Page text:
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Fr Brian D'Arcy

Broadcaster and journalist Fr Brian’ D’Arcy has said the Church’s discipline of “compulsory celibacy is illogical” because “a compulsory gift” is a contradiction in terms.

Speaking to The Tablet as he celebrated the Golden Jubilee of his priestly ordination this week, Fr D’Arcy said that though there was a great value to celibate witness, he thought “compulsory celibacy is damaging”.

The Passionist priest, who was censured by the Vatican in 2011, said companionship and having somebody else in your life is “a very maturing thing”.

Describing the Church’s theology of sexuality as “well past its sell-by-date”, he said he based his views on compulsory celibacy on the experiences of his many friends who are former priests.

 

“I saw how hard life was for them before they left the priesthood and I’ve seen what fantastic people they are now, both spiritually and socially and within their families, and I just ask why did we lose those gifts over celibacy.”

Fr D’Arcy, who was awarded an OBE in 2019 by the Queen explained that “nothing has changed” in relation to the Congregation for the Doctrine of Faith’s censure.

Under the terms of the censure, Fr D’Arcy is supposed to have all of his articles vetted by a theologian-censor prior to publication.

“I just ignore it and I hope they keep ignoring it too. There has been no public pardon or anything like that, but I am taking my own freedom,” he said.

Of his recognition by Queen Elizabeth, he joked, “As the Vatican was trying to get rid of me, the Queen was trying to honour me” and he said the award was a recognition for those working to build up “cross-community relationships” in Northern Ireland.

He also echoed Archbishop of Dublin Diarmuid Martin’s criticisms of the Apostolic Visitations sent to Ireland by the Vatican after the publication in 2009 of the Ryan and Murphy reports.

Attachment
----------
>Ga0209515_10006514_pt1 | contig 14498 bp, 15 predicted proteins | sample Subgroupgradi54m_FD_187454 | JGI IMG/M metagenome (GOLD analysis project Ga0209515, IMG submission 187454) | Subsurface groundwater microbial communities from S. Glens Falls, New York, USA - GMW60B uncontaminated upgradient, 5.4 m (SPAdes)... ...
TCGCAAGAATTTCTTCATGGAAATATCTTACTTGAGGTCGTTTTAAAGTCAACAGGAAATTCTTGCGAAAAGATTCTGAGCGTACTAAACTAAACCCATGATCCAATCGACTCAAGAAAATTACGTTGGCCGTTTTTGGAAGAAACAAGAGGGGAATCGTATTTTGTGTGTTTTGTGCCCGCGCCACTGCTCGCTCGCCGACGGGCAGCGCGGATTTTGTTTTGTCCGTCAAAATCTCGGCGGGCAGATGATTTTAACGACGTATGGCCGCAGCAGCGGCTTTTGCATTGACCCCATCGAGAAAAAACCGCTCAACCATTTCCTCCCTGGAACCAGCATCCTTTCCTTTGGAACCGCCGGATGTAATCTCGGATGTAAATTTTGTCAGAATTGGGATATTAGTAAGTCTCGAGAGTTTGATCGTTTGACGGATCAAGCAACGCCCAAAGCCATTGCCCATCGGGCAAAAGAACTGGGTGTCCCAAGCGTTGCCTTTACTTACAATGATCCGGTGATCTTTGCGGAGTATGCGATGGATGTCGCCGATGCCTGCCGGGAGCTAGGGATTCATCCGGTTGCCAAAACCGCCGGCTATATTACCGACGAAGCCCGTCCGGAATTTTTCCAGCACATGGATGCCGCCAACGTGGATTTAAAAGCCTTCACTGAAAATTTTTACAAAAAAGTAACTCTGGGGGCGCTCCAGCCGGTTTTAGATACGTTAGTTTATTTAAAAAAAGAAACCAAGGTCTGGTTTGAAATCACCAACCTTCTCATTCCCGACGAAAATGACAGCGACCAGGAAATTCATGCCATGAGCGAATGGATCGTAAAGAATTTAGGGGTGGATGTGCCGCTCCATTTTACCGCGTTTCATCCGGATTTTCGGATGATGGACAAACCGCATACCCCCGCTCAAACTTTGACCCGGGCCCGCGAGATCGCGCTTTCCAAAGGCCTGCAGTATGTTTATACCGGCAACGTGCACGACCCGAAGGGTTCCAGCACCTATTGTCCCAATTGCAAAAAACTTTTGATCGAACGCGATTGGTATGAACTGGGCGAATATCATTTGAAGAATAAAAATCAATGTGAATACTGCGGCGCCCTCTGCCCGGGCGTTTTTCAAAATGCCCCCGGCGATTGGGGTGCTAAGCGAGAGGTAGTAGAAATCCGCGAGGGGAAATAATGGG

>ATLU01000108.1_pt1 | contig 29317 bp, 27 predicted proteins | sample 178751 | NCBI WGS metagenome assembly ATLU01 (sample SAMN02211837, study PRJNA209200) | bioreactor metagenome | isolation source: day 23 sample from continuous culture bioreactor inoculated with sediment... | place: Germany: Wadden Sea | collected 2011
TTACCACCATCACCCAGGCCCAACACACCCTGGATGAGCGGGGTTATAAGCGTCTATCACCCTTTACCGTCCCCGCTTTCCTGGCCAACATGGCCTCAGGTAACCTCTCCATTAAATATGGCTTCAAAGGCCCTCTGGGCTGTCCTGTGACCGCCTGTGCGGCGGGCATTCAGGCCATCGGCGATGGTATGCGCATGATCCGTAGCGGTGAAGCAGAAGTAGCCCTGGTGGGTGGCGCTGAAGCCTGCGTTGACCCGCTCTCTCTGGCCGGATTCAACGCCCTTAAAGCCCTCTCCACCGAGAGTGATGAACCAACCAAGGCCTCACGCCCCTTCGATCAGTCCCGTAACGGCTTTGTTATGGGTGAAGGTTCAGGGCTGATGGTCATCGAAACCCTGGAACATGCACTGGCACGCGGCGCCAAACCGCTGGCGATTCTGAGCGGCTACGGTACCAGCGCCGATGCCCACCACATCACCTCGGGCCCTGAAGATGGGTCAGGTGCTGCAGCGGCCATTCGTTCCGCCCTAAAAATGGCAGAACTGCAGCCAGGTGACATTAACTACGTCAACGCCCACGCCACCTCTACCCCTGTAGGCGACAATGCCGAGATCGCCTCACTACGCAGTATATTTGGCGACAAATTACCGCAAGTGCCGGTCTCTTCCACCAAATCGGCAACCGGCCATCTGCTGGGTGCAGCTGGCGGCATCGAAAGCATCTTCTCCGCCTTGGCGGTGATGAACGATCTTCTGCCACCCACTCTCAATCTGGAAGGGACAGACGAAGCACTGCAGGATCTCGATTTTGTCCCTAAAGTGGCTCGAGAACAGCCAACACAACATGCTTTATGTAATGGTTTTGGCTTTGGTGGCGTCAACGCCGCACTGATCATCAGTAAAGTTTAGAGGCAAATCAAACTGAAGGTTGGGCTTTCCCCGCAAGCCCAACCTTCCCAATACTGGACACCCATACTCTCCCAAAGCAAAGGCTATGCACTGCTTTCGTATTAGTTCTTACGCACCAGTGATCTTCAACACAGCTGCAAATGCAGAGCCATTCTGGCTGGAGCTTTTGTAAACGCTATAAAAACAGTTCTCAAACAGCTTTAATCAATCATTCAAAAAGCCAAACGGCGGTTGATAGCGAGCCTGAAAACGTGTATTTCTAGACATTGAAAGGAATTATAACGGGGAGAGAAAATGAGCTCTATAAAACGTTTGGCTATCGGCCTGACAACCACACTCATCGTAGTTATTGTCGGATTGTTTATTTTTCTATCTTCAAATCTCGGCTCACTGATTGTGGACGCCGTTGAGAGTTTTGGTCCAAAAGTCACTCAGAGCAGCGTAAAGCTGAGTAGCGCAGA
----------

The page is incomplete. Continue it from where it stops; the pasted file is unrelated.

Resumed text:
The Archbishop has said the visitations stalled renewal in the Irish Church, and reached only vague conclusions.

Fr D’Arcy likened the bishops’ silence over the visitation to that of priests who failed to condemn clerical abuse.

“Silence and saying nothing, in a serious matter of injustice, can actually mean that you agree with the injustice. Not enough priests stood up and condemned their colleagues for what they did. I think people saw that and thought if you don’t condemn it, you must condone it. The same could be said about the visitation to the church and the Irish bishops.”

Though the Vatican concluded that the Irish Church was dogged by laxity, liberalism and poor training in the seminaries, Fr D’Arcy believes the real problem in the Irish Church was a culture of clericalism and elitism that gave some to believe they were “untouchable and they could do what they liked”.

The problem was “a misuse of power,” the Co Fermanagh-native suggested and added, “The biggest programme that has yet to be undertaken by the Irish Church is the absolute criminal and sinful misuse of power in the affairs of the state and of the country.”